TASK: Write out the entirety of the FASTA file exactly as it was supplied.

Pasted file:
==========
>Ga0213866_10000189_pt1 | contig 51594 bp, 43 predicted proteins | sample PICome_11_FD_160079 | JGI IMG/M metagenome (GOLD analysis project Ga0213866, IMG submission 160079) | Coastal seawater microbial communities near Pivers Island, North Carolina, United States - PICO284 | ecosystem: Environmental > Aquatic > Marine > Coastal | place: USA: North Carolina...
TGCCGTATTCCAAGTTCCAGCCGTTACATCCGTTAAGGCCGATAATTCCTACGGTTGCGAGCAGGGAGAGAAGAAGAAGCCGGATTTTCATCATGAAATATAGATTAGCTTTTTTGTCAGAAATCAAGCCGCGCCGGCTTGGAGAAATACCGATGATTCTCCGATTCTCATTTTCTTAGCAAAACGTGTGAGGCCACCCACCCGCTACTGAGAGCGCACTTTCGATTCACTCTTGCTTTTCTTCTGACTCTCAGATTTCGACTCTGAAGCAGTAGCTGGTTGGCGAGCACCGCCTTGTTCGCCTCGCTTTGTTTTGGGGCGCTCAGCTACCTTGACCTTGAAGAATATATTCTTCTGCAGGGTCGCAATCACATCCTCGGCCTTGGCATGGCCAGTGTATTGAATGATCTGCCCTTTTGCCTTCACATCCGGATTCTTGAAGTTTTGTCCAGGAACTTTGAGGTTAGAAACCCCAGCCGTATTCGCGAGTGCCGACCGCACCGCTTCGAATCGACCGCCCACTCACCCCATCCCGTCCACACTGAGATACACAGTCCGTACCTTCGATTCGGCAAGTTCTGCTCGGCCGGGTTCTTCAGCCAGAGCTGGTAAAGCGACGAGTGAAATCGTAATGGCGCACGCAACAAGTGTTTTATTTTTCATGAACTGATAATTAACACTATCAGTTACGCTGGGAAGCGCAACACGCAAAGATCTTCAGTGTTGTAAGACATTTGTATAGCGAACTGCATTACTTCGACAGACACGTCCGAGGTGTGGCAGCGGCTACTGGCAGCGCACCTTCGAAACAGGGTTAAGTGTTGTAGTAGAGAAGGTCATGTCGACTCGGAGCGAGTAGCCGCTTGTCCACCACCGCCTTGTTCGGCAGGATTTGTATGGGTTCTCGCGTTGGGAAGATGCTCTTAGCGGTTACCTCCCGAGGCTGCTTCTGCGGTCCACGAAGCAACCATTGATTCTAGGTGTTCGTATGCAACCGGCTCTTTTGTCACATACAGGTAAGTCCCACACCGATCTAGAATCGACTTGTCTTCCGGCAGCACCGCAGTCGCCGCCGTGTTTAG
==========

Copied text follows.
>Ga0213866_10000189_pt1 | contig 51594 bp, 43 predicted proteins | sample PICome_11_FD_160079 | JGI IMG/M metagenome (GOLD analysis project Ga0213866, IMG submission 160079) | Coastal seawater microbial communities near Pivers Island, North Carolina, United States - PICO284 | ecosystem: Environmental > Aquatic > Marine > Coastal | place: USA: North Carolina...
TGCCGTATTCCAAGTTCCAGCCGTTACATCCGTTAAGGCCGATAATTCCTACGGTTGCGAGCAGGGAGAGAAGAAGAAGCCGGATTTTCATCATGAAATATAGATTAGCTTTTTTGTCAGAAATCAAGCCGCGCCGGCTTGGAGAAATACCGATGATTCTCCGATTCTCATTTTCTTAGCAAAACGTGTGAGGCCACCCACCCGCTACTGAGAGCGCACTTTCGATTCACTCTTGCTTTTCTTCTGACTCTCAGATTTCGACTCTGAAGCAGTAGCTGGTTGGCGAGCACCGCCTTGTTCGCCTCGCTTTGTTTTGGGGCGCTCAGCTACCTTGACCTTGAAGAATATATTCTTCTGCAGGGTCGCAATCACATCCTCGGCCTTGGCATGGCCAGTGTATTGAATGATCTGCCCTTTTGCCTTCACATCCGGATTCTTGAAGTTTTGTCCAGGAACTTTGAGGTTAGAAACCCCAGCCGTATTCGCGAGTGCCGACCGCACCGCTTCGAATCGACCGCCCACTCACCCCATCCCGTCCACACTGAGATACACAGTCCGTACCTTCGATTCGGCAAGTTCTGCTCGGCCGGGTTCTTCAGCCAGAGCTGGTAAAGCGACGAGTGAAATCGTAATGGCGCACGCAACAAGTGTTTTATTTTTCATGAACTGATAATTAACACTATCAGTTACGCTGGGAAGCGCAACACGCAAAGATCTTCAGTGTTGTAAGACATTTGTATAGCGAACTGCATTACTTCGACAGACACGTCCGAGGTGTGGCAGCGGCTACTGGCAGCGCACCTTCGAAACAGGGTTAAGTGTTGTAGTAGAGAAGGTCATGTCGACTCGGAGCGAGTAGCCGCTTGTCCACCACCGCCTTGTTCGGCAGGATTTGTATGGGTTCTCGCGTTGGGAAGATGCTCTTAGCGGTTACCTCCCGAGGCTGCTTCTGCGGTCCACGAAGCAACCATTGATTCTAGGTGTTCGTATGCAACCGGCTCTTTTGTCACATACAGGTAAGTCCCACACCGATCTAGAATCGACTTGTCTTCCGGCAGCACCGCAGTCGCCGCCGTGTTTAG